“It should.” I finalized, taking a step back and opening the door. He was my father, I kept telling myself, reeling it over and over again in my head, trying to convince myself I wasn’t making a mistake by allowing him into my bubble. Last time my bubble was invaded by a man I was swept away from my cozy little life.
His mouth tightened into a flat line as he picked up the duffel bag, struggled a little bit with it, and brought it inside with him. He took off his shoes on the placemat, and as he took in his surroundings I investigated outside, then closed my door but did not lock it. I was no fool, if I had to make a break for it I was going to make it easy for myself.
My father looked into my living room and made his way into the kitchen, still holding onto the duffel bag. My interest was peaked and heightened, craving to know what he was keeping secret from me. But I had a killer pride, and wouldn’t ask right away. I’d conjure up my own theories and have them debunked once what was inside was revealed.
Instead, I asked, “would you like a coffee?”
My father turned around and looked at me, clearly taken aback by my offer. Nervous, I rubbed my arms up and down, creating friction that did little to warm me up. He seemed to debate with himself for a moment, negotiating with his angel and devil, before nodding. “A coffee sounds great.”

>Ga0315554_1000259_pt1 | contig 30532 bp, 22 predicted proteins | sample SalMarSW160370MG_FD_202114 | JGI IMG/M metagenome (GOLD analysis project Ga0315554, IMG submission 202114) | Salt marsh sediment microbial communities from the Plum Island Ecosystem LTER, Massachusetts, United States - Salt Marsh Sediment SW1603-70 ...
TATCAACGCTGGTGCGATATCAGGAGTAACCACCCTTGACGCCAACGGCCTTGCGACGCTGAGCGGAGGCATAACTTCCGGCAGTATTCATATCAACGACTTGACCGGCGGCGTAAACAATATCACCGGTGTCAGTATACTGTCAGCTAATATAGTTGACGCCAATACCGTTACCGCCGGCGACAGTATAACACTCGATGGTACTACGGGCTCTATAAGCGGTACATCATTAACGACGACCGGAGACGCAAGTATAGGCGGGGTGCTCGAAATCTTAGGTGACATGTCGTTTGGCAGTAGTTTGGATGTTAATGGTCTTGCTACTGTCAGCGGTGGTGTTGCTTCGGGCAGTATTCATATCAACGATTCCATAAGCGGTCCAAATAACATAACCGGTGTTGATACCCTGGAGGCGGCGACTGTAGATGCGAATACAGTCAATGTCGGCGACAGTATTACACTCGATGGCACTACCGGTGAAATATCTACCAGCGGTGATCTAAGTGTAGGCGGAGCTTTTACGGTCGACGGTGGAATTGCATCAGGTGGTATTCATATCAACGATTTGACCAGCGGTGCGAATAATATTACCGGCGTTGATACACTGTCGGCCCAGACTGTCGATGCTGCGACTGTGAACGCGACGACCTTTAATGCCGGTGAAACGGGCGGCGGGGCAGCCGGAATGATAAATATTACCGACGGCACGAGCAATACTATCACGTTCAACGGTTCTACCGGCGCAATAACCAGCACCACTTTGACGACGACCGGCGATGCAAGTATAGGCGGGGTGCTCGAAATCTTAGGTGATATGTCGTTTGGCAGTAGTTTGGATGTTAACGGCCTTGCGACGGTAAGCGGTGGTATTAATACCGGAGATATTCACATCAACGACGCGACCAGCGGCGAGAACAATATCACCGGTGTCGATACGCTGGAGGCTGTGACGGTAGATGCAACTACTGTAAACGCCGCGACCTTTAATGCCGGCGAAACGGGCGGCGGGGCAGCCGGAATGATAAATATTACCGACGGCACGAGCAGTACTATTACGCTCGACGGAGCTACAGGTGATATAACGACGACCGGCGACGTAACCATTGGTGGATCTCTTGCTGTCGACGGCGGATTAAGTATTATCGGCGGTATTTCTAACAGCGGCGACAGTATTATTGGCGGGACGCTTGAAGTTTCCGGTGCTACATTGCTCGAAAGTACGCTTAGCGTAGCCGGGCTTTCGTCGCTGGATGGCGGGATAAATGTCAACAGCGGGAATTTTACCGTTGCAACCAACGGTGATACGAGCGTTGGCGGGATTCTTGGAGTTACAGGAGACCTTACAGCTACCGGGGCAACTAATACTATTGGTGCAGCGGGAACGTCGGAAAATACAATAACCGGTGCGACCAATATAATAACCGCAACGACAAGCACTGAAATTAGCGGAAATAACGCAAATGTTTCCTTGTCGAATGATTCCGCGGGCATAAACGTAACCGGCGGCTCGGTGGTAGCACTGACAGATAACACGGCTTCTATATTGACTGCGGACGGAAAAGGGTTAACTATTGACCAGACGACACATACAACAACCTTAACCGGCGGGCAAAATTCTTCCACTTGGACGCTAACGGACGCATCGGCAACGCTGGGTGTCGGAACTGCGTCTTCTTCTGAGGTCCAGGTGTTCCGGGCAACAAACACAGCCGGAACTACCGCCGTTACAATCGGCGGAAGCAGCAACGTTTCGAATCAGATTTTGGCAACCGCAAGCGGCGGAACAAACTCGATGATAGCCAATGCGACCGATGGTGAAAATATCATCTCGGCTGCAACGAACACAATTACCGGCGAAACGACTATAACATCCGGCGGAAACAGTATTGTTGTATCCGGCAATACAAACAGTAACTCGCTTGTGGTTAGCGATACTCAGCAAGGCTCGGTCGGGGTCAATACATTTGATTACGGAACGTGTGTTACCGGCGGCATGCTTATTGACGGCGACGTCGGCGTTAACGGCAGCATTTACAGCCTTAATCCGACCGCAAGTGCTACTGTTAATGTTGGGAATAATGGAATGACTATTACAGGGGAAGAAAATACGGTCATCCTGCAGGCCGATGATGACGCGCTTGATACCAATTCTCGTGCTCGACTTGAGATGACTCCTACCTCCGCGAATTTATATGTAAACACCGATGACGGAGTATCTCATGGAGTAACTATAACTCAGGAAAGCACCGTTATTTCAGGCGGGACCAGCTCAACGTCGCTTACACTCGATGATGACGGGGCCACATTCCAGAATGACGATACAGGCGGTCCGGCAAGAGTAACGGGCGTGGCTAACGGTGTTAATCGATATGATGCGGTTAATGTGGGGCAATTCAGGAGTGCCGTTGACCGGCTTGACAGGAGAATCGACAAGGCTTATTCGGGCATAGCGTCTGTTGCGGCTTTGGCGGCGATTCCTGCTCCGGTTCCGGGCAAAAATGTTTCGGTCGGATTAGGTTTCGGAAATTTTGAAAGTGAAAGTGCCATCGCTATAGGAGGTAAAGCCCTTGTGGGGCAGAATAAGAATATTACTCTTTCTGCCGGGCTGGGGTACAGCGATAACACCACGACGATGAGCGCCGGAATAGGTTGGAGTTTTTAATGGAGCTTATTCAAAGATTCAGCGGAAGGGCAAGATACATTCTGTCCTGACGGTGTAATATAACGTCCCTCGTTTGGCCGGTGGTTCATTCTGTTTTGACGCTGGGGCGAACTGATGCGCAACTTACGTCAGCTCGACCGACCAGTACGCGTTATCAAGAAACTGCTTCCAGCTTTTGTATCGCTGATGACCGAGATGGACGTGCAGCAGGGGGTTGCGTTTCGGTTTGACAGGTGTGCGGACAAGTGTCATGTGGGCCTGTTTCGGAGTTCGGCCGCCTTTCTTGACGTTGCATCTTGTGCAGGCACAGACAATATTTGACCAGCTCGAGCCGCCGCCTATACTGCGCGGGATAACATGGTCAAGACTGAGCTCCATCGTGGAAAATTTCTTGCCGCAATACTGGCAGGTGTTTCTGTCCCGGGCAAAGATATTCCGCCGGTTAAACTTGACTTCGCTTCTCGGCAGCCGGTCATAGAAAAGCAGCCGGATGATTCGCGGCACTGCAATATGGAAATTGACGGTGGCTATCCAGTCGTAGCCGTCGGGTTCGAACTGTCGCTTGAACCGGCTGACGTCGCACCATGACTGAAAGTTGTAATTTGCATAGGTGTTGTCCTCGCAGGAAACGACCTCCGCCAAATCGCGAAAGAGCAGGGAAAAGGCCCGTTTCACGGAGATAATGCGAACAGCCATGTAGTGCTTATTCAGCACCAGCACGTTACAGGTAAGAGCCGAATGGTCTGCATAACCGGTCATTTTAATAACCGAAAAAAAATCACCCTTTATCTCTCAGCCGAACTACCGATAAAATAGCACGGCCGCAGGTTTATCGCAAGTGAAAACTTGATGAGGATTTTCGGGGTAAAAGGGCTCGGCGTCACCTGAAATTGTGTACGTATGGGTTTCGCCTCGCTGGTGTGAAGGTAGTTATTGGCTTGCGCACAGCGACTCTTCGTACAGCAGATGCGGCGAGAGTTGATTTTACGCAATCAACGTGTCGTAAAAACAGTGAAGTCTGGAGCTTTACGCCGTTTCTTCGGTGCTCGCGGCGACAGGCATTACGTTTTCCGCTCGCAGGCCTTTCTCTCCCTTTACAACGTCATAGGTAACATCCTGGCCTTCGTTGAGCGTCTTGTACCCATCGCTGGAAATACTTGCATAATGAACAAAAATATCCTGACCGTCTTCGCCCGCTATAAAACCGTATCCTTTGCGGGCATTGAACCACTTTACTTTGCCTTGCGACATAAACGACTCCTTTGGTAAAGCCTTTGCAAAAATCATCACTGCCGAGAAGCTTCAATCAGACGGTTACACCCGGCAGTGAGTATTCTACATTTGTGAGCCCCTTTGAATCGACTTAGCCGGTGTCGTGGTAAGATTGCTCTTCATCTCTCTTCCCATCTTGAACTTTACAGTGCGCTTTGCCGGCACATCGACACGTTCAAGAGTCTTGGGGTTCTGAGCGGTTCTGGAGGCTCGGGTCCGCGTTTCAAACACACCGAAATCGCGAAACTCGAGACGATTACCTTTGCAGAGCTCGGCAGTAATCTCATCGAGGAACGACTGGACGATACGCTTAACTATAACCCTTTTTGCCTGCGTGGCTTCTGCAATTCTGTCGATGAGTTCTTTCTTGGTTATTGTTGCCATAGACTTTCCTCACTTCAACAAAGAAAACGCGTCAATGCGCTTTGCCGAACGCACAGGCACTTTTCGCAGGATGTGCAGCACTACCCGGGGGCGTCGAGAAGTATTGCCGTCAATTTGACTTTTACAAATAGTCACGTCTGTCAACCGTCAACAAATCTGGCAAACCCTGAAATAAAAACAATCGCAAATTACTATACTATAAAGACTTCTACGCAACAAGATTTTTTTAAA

“Great.” I said, then brushed past him as I walked into my kitchen. I put the filter in the coffee maker then added the coffee, filling the back reservoir with water and turning the machine on. I could smell stress-sweat from my father, and was thankful when I knew he wouldn’t be able to smell it off of me. No longer was I habitual in my own home, I was unfamiliar.
“You have a nice place here. You have your mothers touch.” My father said, which instantly had me jumping down his throat. Him mentioning my mothers name seemed inappropriate, given how he had treated her like a piece of trash. I was quick to rush to her accolade.